At market rates, buying a new license for the curriculum would cost $50 to $100 each year per iPad, an additional cost that could surpass $60 million annually. The expense would add to the price tag of the $1-billion effort to provide a tablet to every teacher and student in the nation’s second-largest school system.

While it is surprising that they missed that detail until 5 months after the program was launched, it’s worth noting that the LAUSD won’t be the only school district to face this issue, nor are they even the first.

Even though all of the above examples are drawn from K-12 and not college textbook issues, they are still good examples of why a free textbook program is a good idea financially.  These examples tell us how the publishers think of digital textbooks, and the severe financial issues that digital content can represent for schools.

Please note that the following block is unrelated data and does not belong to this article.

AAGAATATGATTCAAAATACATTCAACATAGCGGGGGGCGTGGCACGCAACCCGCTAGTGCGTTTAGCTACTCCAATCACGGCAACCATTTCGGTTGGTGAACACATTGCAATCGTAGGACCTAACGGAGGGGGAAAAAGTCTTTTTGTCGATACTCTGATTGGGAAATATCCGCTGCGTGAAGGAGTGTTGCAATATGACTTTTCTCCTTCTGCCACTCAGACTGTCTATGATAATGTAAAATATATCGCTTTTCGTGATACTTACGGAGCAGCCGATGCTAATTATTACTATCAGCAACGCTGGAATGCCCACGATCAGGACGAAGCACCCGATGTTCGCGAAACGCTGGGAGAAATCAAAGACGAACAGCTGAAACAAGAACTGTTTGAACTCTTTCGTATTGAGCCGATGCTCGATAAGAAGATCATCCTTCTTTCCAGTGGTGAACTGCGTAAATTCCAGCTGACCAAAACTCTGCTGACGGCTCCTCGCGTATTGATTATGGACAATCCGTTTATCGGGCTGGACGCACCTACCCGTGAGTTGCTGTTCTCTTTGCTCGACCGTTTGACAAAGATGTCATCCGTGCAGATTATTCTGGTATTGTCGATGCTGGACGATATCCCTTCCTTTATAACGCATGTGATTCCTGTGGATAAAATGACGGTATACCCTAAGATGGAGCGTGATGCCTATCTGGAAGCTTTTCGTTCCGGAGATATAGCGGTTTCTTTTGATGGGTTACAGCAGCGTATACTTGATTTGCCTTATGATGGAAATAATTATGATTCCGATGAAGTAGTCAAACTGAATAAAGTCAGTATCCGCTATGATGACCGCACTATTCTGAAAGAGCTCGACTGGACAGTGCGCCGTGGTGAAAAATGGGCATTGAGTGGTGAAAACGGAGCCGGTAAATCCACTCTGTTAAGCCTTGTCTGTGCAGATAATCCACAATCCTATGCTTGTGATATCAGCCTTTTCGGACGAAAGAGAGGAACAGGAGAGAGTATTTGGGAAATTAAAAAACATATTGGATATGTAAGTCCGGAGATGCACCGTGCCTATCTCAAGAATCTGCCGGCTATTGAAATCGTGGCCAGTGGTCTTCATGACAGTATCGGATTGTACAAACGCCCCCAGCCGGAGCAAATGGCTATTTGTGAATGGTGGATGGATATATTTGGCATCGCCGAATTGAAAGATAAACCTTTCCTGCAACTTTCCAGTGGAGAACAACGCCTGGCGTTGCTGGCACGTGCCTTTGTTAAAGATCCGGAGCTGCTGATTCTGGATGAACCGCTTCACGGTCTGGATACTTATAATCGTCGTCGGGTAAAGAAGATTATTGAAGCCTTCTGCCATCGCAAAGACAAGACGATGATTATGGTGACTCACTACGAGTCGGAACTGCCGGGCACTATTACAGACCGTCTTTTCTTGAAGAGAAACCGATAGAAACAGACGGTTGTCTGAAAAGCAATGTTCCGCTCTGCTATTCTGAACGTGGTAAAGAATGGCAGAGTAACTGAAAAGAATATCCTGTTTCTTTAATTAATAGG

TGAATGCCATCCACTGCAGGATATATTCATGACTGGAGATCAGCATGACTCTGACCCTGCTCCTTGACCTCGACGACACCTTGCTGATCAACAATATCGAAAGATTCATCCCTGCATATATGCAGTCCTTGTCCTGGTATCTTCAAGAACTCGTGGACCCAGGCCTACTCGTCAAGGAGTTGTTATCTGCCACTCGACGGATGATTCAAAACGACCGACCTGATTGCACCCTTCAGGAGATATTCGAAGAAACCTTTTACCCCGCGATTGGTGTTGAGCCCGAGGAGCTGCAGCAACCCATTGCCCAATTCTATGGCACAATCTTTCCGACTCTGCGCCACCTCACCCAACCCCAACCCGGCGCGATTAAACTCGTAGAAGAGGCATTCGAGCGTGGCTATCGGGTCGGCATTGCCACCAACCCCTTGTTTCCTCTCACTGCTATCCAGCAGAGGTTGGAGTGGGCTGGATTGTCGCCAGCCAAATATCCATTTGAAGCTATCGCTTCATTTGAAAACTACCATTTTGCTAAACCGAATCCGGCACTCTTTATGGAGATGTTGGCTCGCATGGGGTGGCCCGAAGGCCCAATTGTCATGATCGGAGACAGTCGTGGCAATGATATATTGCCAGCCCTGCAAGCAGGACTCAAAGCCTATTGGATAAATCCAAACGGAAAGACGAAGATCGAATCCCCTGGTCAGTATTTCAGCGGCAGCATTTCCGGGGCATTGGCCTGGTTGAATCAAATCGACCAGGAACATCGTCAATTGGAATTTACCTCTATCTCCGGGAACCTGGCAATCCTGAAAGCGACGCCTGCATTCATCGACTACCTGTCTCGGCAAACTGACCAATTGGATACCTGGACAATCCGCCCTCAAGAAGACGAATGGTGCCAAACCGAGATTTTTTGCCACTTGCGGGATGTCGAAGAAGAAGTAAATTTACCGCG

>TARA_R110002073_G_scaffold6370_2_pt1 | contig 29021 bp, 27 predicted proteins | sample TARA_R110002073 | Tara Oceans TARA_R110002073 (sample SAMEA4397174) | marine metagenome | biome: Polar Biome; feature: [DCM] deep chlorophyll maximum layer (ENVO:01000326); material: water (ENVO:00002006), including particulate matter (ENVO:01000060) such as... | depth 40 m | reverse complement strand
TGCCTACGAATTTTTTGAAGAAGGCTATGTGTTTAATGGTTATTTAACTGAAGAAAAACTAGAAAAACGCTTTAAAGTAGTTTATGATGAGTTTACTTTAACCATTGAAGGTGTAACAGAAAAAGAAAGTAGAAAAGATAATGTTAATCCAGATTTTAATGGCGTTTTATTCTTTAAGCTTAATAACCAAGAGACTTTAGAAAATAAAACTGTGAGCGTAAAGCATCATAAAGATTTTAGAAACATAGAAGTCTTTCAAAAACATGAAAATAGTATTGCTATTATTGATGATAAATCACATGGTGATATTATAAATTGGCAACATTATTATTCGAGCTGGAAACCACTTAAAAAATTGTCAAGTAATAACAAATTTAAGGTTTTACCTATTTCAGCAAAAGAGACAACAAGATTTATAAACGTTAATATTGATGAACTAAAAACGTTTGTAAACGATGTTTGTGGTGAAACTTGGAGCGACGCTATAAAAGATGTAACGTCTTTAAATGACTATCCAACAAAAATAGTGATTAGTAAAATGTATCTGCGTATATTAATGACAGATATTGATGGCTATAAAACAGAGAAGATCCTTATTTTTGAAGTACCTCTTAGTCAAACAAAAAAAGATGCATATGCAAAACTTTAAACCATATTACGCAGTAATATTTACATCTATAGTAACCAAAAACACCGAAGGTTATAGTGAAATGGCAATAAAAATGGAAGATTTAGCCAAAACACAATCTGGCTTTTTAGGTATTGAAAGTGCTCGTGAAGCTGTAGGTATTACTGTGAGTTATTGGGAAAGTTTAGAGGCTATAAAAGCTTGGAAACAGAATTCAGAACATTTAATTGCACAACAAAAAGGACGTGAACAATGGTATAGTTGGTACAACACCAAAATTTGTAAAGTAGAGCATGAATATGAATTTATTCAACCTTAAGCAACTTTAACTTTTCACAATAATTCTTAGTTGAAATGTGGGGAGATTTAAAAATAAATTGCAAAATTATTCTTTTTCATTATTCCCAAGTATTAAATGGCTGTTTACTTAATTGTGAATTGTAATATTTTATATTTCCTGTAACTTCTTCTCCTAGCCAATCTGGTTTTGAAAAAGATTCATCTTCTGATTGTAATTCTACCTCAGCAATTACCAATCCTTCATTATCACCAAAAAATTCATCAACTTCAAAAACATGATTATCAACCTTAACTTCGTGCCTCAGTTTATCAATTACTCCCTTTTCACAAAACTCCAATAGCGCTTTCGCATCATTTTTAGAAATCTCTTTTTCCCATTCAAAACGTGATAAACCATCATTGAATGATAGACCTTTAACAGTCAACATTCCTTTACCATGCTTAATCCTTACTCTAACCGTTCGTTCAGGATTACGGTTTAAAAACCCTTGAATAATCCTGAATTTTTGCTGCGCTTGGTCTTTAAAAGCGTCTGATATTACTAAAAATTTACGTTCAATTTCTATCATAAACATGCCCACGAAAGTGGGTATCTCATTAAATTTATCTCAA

But in spite of the need for cheaper or free digital textbooks, I would bet that this bill is going to have a greater effect simply by raising awareness and not by making more digital textbooks available.


There already are free digital textbooks; several states (including Calif., Wash., and more) have digital textbook archives which contain textbooks that meet each state’s standards. And there are also efforts being led by the universities themselves, including the Open Source Textbook Initiative at the university of Illinois.